We spent the last couple of years really refining our songwriting, our melodies, making hooks, making catchy things, making anthemic songs like „Silence In The Snow“ and „Until The World Goes Cold“ and „Strife“. And we have the ability to write really heavy music, extreme stuff. And for us what became interesting was to see if we can mix this all together. Can we make this all work? Can we make it feel like we are the same band that wrote „Silence In The Snow„? Just with the heaviness that we had been known for in the past. It just felt like the right time. I mean, I want to play heavy music. I feel like I’ve got the outlet and the things that I really wanted to get out on the last record I think I got them out this time. I don’t feel like I need to go home and write the next song yet. I feel like I am satisfied for the moment. Eventually that’s going to return. But it feels good to make a record and feel like you nailed the goal.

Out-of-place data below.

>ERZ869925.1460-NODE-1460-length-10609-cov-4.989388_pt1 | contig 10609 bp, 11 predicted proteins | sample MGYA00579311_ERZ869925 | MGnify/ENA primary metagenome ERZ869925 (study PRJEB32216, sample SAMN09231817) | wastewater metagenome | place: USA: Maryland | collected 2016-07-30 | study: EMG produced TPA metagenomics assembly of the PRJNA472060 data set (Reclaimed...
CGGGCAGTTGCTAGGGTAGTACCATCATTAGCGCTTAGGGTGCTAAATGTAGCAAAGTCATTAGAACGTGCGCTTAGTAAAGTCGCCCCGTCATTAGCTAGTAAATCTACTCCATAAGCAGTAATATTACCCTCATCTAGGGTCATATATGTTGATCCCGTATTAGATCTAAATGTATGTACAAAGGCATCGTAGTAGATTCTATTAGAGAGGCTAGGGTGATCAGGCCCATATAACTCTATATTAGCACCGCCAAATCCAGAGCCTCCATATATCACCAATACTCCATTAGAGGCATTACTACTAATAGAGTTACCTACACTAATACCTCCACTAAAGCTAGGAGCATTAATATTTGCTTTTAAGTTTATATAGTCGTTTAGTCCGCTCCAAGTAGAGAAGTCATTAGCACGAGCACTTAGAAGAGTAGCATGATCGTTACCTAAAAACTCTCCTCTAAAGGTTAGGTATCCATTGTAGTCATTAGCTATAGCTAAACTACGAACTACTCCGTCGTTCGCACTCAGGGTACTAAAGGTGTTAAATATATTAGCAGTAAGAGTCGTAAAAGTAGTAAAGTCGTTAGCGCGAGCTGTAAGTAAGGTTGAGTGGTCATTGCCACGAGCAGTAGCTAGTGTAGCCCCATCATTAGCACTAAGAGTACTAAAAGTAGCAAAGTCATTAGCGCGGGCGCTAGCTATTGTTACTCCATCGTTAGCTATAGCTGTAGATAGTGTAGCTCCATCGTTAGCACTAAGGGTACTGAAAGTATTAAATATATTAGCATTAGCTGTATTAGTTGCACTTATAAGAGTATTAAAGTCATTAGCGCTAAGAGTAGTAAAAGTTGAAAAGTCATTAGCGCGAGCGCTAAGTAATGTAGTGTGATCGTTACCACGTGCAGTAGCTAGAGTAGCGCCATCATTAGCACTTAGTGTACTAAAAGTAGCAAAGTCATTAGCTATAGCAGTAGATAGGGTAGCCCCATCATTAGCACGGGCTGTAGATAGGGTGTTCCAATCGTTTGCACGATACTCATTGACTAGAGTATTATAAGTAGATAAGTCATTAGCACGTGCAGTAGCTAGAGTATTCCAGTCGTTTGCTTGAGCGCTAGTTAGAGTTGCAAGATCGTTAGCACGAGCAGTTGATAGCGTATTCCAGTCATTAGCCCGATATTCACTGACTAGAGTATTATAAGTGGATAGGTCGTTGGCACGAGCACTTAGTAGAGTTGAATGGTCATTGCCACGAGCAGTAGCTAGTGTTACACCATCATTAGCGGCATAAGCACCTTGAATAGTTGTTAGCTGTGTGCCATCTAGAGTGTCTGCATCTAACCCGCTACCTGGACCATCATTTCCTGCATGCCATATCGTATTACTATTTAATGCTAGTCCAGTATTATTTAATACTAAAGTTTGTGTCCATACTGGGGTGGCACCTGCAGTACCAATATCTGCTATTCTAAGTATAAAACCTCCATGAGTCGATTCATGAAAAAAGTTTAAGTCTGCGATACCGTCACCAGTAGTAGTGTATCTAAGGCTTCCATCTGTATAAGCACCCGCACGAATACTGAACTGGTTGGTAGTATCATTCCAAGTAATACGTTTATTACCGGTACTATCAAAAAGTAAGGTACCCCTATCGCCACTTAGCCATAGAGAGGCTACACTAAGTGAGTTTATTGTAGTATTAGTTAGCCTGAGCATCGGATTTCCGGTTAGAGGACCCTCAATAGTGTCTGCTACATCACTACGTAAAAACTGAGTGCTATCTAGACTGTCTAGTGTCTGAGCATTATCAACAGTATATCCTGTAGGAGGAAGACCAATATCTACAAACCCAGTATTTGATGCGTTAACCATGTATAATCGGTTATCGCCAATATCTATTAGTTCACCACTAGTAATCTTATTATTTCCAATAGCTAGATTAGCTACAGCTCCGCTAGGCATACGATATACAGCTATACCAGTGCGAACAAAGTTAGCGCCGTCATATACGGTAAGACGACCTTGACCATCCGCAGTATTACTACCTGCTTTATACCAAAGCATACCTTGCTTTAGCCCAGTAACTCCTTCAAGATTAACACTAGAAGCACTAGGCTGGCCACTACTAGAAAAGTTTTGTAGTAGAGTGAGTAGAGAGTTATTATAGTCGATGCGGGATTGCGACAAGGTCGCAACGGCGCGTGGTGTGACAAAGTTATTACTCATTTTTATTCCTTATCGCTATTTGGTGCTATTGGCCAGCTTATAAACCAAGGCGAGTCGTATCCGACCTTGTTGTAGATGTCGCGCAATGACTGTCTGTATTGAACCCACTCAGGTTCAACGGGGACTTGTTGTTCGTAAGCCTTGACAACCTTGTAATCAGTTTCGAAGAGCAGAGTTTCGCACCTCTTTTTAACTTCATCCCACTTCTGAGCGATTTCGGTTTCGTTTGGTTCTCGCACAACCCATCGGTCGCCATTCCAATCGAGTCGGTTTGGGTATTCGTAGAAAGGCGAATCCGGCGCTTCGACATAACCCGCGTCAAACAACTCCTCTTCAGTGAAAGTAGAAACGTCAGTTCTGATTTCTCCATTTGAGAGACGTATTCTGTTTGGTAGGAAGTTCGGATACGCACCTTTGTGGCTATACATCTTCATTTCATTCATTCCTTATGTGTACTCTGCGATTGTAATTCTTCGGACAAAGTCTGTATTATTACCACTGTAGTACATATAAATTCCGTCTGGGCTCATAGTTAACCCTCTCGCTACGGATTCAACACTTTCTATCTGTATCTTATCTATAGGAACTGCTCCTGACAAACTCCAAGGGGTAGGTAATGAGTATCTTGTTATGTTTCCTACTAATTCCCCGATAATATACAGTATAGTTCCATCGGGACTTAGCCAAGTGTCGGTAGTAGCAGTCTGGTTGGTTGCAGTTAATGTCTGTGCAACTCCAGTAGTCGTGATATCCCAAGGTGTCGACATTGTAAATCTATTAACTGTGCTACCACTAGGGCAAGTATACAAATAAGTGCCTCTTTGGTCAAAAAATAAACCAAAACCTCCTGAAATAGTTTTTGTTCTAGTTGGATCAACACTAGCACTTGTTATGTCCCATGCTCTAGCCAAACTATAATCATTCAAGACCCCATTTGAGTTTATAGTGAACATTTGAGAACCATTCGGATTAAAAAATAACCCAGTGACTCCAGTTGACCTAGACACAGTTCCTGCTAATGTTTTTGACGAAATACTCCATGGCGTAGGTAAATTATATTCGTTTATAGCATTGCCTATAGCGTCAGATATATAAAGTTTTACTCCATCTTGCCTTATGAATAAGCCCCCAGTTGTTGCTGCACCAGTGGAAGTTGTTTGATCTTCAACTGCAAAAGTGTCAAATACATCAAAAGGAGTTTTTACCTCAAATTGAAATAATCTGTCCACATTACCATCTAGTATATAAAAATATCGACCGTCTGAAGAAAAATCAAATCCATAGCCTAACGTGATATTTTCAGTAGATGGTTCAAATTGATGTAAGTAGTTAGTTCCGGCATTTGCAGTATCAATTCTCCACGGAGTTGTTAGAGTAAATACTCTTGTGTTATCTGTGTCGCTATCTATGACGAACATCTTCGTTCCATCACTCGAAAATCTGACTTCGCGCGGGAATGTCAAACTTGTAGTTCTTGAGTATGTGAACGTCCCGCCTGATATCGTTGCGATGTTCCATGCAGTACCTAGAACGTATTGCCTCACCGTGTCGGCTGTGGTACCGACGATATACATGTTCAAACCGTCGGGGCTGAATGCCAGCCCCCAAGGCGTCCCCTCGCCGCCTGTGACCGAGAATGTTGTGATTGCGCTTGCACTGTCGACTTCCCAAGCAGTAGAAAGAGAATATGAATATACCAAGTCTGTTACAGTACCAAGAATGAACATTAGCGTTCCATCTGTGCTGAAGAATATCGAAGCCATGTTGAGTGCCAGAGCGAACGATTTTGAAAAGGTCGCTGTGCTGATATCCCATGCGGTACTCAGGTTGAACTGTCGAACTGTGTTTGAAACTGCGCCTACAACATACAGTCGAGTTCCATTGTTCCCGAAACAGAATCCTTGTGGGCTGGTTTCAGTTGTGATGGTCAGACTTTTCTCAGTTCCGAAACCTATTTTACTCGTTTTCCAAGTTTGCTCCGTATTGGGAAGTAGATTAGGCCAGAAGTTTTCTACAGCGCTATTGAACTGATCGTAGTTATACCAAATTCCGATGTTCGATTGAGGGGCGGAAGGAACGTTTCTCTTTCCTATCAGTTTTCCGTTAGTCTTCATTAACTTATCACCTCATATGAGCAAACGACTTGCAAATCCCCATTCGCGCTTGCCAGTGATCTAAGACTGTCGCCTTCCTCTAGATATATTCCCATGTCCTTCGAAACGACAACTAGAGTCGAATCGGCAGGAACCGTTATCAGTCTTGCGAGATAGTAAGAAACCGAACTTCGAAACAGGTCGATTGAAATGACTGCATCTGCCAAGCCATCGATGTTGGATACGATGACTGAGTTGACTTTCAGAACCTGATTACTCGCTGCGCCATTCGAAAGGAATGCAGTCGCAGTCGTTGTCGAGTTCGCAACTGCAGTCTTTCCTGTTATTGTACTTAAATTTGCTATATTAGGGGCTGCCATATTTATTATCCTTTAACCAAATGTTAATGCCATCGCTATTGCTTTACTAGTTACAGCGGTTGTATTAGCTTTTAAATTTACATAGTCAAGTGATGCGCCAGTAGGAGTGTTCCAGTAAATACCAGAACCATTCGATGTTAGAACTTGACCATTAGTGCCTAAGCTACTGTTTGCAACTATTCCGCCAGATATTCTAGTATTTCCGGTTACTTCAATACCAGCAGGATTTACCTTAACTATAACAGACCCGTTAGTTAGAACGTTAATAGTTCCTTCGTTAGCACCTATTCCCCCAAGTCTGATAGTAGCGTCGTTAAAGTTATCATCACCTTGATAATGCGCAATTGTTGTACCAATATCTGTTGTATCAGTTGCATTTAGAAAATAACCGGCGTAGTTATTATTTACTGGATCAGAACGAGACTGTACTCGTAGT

But you don’t regret „Silence In The Snow„, do you?
I am a critic of the music that we write. I have to look at it objectively. And I like to be more harsh with it because that makes me a better songwriter. That’s not to say that when I make a song I don’t like that it didn’t have its purpose and it’s not enjoyable to listen to, especially for fans. But it’s just like I am always trying to get better. You don’t enjoy the music you write in the same way as people who don’t write it. I know the backstory, I know all the struggles and the drama behind a song or an album. I know what it takes to get the song from A to B. It’s a different experience and I think we did a great job with „Silence In The Snow“ because we had to deal with the very serious issue of Matt nor being able to scream. And we had to make a choice of how we were going to deal with it. And I think we made the right choice to make a record like that at that time.